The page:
When it comes to adopting a vegan diet, there are many reasons why people choose to follow this set of food parameters. For some, it is for health and nutrition reasons, because more plants afford lower risk of diseases and increased cellular and systemic function within the body. For others, it is for particular health conditions, such as obesity or diabetes. For others still, it is ethically bound, where they feel strongly against the idea of killing animals or using their products for human consumption. While many people who adopt a vegan diet will come from their own place of why and perhaps have several underlying reasons, it is important to be educated on all aspects, including ethical views.
Animal Lifestyle and Living
One aspect of animal ethics to consider is the living conditions which the animals assume. Many people are vegan because they do not want to support the poor, inhumane housing conditions of animals, such as cows and chickens. In some factory farm arrangements, animals live in overcrowded conditions, forced onto a daily schedule of eating through the automatic deliverance of food and controlled lighting. When presented with food, the animals will eat – whether hungry or not – and as such, grow at an unhealthy rate, being forced to put on weight at a rapid pace.
Consider as an example, that chickens will shrink their normal 10-year lifespan into 12 weeks. This leads to physical degeneration, increased risk of disease and an overall undesirable lifestyle for the animal.
Animal Slaughter and Killing
Another ethical component to address in animal consumption, isn’t simply how they live, but the fact that they don’t get to live. The choice to force-feed animals and then kill them for human consumption is met with disgust by many vegans, while others argue that they are there to be killed and grown for that purpose. While those supporting the latter will find evidence to indicate it is true, there is also evidence to indicate the extreme burden on the environment and resources when animals are continually slaughtered and grown simply to be killed.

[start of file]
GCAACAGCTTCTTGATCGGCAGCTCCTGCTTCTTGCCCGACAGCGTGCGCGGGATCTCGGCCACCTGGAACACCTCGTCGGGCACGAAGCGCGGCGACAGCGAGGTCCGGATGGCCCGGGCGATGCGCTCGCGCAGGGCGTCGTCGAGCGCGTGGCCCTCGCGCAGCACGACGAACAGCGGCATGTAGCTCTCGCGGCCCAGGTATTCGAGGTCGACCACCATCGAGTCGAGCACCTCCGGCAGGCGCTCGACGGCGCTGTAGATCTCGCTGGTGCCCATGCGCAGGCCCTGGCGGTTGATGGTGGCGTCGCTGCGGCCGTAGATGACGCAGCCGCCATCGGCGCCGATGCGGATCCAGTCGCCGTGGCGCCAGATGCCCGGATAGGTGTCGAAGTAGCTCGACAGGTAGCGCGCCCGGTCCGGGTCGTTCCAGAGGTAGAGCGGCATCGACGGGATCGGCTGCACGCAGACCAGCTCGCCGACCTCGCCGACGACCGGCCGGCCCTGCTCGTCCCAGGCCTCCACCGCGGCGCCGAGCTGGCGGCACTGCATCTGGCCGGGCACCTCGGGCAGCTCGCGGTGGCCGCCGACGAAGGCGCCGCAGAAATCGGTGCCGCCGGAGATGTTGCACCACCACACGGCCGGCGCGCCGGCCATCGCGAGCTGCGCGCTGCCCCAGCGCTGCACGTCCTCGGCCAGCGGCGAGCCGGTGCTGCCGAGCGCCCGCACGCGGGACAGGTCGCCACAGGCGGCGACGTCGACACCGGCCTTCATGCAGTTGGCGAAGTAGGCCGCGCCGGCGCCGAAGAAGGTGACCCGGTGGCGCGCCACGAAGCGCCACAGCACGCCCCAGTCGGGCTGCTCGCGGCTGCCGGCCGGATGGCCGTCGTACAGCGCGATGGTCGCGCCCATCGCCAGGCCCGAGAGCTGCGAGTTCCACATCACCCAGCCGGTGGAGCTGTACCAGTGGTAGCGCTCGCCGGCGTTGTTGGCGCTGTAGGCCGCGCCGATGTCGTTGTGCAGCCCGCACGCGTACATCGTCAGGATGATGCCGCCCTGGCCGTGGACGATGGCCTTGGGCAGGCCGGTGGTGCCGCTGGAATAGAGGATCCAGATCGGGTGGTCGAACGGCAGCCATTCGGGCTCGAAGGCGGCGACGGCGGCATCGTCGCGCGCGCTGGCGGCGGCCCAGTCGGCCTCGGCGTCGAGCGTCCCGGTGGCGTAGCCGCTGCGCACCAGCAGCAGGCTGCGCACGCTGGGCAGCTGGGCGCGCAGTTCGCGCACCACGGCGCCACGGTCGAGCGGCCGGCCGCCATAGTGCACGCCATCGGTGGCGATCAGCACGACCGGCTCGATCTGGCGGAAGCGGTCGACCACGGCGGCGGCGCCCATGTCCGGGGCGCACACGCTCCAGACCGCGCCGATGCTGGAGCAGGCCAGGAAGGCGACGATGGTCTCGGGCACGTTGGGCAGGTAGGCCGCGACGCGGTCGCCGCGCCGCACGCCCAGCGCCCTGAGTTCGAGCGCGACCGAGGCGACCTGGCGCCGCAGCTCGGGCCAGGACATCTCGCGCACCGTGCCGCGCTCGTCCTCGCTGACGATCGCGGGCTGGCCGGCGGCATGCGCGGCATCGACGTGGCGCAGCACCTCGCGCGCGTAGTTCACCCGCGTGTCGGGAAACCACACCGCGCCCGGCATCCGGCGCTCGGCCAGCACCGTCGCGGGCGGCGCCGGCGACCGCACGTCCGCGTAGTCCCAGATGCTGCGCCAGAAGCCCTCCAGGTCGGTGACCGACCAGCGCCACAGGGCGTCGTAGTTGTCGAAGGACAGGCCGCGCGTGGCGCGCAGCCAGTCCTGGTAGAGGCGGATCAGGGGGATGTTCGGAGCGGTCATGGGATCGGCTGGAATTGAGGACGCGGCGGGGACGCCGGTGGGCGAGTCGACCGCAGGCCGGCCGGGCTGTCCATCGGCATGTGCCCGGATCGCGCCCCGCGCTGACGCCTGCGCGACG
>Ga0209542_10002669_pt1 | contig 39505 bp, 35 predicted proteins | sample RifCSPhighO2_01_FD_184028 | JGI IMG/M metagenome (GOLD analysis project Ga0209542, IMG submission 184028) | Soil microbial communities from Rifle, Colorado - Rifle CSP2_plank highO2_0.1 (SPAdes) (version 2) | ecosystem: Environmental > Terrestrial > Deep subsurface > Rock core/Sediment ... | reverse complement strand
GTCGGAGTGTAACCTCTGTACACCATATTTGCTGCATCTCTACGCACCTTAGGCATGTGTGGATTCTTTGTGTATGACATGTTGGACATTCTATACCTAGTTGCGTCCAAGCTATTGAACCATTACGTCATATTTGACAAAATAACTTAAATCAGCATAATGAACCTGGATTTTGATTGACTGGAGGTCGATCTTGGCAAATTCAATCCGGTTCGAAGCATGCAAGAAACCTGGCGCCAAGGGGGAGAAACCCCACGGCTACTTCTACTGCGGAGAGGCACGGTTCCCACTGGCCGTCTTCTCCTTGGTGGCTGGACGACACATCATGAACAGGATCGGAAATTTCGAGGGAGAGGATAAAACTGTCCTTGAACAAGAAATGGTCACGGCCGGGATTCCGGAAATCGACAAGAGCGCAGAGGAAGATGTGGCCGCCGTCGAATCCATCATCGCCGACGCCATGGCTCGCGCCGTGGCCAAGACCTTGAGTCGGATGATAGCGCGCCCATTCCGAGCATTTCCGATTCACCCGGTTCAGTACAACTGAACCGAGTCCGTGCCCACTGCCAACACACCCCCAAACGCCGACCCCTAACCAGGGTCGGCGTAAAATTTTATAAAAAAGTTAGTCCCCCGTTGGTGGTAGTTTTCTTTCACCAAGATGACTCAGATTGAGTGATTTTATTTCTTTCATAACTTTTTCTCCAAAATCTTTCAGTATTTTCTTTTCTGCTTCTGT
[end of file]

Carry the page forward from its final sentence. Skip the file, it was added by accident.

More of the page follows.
The global livestock sector is responsible for 18 percent of the global greenhouse gas emissions, many stemming from the resources required for slaughtering and transportation of slaughtered animals. In addition, killing and manufacturing of animals also requires a great deal of water, and in 2000, agriculture accounted for 70 percent of water use. Each kilogram of meat that comes from killing an animal, requires 10 kilograms of grain. Indeed, the cost of killing, is greater than just the act itself.
While this may all seem negative and disheartening, it is important to remember that not all animals live in overcrowded housing and not all animals are killed in the same way. It is possible to offer an animal a very happy life, slaughtering it in a humane way, and making it a kinder option for consumption for those who choose to eat it.
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